Jocelyn Starting A Company
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Steve Blank is a well-seasoned serial entrepreneur and has drafted a new model for plotting the path between good idea and market success. In Four Steps to the Epiphany, Steve Blank lays out a customer development process that complements a startup’s product development process.
I feel that customer development is the most important when I am starting a company and hence, have done some research on it to guide me when I start a company.
The traditional method of doing a start-up is following the product development model.
But why is it that when some companies become successful while using this model, while others do not? Is there any where to predict success and failure? How to avoid the risk of failure?
The biggest observation is that everybody in the company will be focused on the launch, the 1st shipment, the 1st customership. Everyone seems to be hiring and staffing the marketing sales and business development staff based on the timing of events of the product development model. As the time of the first launch grows closer, its time to start hiring sales staff to sell the product and secure deals.
However, with this model, all the company is heading towards is the 1st shipment. Once the first product is sold, its time to party! But the job is not complete! Steve Blank made an observation that companies start sales and marketing, and business development activities way too early, before understanding their market and customers. They are focused on execution rather than learning and discovery.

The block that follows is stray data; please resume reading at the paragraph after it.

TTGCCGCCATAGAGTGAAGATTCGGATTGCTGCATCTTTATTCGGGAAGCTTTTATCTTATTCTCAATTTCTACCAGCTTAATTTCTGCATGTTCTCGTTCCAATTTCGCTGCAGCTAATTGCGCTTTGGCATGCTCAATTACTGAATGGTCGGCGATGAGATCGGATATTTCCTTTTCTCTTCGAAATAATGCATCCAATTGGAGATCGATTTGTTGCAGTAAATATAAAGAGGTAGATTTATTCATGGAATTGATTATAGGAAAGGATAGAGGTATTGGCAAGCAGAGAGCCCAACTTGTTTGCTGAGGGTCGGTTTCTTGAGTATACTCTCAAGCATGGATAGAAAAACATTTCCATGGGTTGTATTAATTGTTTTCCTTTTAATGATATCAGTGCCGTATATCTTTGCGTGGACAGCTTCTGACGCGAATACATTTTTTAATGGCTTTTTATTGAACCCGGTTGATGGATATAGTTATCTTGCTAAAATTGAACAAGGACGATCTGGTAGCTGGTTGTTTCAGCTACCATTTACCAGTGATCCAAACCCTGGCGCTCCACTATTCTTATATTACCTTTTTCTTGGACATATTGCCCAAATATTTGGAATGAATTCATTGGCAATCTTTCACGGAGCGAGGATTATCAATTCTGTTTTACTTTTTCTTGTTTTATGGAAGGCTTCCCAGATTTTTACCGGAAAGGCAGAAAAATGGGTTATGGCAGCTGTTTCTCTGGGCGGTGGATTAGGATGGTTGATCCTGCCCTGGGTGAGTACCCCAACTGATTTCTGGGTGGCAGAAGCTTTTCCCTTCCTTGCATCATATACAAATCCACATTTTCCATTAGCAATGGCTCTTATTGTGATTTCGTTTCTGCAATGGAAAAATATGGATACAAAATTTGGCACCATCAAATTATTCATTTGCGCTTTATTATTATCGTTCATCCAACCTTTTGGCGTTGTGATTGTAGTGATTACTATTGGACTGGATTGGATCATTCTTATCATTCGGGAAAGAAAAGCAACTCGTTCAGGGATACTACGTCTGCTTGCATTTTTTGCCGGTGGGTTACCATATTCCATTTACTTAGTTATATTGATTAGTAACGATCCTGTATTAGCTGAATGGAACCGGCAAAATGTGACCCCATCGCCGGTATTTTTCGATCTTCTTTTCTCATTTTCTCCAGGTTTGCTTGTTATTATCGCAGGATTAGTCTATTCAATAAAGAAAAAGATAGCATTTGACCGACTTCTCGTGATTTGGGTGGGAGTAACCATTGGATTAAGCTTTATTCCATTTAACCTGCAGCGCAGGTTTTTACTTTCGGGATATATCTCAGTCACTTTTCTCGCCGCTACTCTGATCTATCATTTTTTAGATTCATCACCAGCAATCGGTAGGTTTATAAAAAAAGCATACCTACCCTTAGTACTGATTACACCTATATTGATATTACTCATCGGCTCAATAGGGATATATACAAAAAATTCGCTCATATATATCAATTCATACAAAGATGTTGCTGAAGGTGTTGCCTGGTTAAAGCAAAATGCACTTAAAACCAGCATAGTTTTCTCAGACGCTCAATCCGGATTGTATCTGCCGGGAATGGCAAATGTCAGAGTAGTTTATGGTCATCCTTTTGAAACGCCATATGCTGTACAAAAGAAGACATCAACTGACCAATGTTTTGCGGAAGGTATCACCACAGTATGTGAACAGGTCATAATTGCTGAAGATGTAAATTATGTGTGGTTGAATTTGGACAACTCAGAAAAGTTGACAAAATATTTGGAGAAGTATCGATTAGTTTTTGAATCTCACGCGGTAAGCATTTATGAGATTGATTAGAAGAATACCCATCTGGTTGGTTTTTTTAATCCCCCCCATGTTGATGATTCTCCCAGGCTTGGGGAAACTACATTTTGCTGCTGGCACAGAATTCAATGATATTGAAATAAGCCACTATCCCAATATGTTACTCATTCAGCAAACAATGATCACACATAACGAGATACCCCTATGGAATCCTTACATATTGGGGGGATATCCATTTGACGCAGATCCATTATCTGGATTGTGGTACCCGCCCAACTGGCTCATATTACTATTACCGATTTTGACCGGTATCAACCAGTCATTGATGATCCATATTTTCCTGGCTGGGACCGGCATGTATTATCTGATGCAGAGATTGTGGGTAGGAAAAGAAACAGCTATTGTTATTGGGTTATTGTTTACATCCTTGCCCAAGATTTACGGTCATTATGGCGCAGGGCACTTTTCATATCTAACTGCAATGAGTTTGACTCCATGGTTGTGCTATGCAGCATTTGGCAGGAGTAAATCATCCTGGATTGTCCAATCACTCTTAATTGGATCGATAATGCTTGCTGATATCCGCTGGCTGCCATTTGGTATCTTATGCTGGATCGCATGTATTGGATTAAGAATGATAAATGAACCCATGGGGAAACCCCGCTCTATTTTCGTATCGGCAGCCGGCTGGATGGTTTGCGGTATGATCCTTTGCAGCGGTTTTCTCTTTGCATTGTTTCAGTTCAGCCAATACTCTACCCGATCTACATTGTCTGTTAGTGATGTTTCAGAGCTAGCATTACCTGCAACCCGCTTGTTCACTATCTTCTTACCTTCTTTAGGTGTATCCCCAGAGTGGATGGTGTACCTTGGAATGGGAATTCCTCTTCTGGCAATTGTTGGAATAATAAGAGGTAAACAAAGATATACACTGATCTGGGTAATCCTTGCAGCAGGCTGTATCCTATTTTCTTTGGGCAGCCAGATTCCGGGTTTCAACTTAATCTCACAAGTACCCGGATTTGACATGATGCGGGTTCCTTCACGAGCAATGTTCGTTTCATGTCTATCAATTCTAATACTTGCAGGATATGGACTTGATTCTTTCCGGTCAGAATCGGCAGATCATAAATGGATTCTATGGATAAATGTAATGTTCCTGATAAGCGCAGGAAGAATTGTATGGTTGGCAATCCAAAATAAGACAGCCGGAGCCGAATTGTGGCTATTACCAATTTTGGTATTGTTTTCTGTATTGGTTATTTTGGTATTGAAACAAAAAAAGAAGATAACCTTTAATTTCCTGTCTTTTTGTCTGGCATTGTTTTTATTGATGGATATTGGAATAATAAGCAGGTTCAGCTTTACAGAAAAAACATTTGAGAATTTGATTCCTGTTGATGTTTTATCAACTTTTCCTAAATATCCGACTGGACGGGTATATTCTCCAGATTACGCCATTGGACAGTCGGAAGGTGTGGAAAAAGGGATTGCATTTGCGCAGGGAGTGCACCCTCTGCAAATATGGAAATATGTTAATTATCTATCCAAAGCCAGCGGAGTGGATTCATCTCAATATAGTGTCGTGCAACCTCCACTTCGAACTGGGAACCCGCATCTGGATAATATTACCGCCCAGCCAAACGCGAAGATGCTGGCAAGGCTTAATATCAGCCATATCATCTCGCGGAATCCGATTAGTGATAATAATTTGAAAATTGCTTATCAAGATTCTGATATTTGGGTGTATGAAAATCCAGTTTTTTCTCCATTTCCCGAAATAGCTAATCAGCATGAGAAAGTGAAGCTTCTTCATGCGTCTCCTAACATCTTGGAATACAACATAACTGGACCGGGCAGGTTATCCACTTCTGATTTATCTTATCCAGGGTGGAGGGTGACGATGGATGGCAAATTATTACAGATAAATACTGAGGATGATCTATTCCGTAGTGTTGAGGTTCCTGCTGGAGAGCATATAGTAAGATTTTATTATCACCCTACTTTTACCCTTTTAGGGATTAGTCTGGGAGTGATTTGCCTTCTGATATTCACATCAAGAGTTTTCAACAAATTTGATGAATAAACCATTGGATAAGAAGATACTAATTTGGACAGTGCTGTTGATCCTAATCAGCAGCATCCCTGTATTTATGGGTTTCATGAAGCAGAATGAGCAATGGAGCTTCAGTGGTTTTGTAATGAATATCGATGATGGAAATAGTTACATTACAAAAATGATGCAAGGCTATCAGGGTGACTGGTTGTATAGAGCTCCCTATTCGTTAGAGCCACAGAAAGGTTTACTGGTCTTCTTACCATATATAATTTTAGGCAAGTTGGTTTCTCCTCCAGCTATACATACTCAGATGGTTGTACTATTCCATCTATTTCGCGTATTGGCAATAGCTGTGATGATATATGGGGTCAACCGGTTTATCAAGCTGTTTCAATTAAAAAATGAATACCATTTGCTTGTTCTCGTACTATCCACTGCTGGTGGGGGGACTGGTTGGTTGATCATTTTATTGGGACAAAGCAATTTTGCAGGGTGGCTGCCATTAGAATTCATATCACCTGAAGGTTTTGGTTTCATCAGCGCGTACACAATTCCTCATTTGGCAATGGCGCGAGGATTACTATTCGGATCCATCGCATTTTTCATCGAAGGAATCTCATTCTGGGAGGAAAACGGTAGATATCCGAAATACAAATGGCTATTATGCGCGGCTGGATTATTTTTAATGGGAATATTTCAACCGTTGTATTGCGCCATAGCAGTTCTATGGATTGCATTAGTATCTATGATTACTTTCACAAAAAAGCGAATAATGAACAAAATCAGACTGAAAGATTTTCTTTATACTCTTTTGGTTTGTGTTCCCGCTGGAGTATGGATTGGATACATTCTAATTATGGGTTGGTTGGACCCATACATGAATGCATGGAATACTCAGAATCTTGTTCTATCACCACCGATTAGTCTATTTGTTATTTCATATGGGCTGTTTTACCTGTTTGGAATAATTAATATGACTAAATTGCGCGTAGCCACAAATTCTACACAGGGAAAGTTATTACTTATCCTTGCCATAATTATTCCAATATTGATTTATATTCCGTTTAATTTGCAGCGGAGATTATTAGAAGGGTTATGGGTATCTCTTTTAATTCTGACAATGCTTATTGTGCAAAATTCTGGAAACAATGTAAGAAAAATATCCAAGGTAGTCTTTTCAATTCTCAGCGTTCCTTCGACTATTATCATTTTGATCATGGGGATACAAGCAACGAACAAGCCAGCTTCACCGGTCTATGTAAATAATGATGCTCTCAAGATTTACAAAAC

Steve highlights that “ninety-percent of Silicon Valley's start-ups fail not because of faulty product, but because they don't tap the right market and they don't know their customer’. With so many methodologies that help to get the product right, there was no methodology to get the market and customers right, which led him to creating the Customer Development Methodology to use in tandem with the product development model.
The Customer Development Methodology aims to reduce risk for companies that depend on getting the right customers and market in order to succeed. It has measurable checkpoints and instead of being tied to first customer ship, it is tied to customer milestones. It also emphasizes on learning and discovery before execution. The process is iterative. Which means that if we get stuck, we go back and repeat the steps based on what we have learnt.
Outside the building, we should be thinking about how do I turn every hypothesis into a fact about customers. A hypothesis is a guess. The odds are, anything we are thinking about our customers and the market are nothing more than guesses.
Hence, the first step is figuring out if our hypotheses about the customers, the market, and our product are correct. We have to get out and talk to people to test if the fundamental hypotheses we have are true. In addition, we can also build a minimal viable product (MVP) with just enough features to address the pain for people to test.
There are two hypothesis that are the most important:
- We are creating a service/product to solve a problem/need that a customer has
- There are customers out there that have agreed with us and will actually pay for it.
Hence, right from the beginning, we can start to get a sense of who the customers of our product might be, how we will reach them and what their needs ars.
Customer development is not an excuse to slow down or change the plan everyday, but rather to minimize the risk of failure by checking our theories against reality.
At this stage, the type of customers we are targeting at are early adoptors as they are customers who are feeling the pain in us entrepreneurs’ area of expertise. They may be customers who have tried to solve the problem themselves with no success. These early adopters will be able to give us the most useful and actionale feedback at this stage.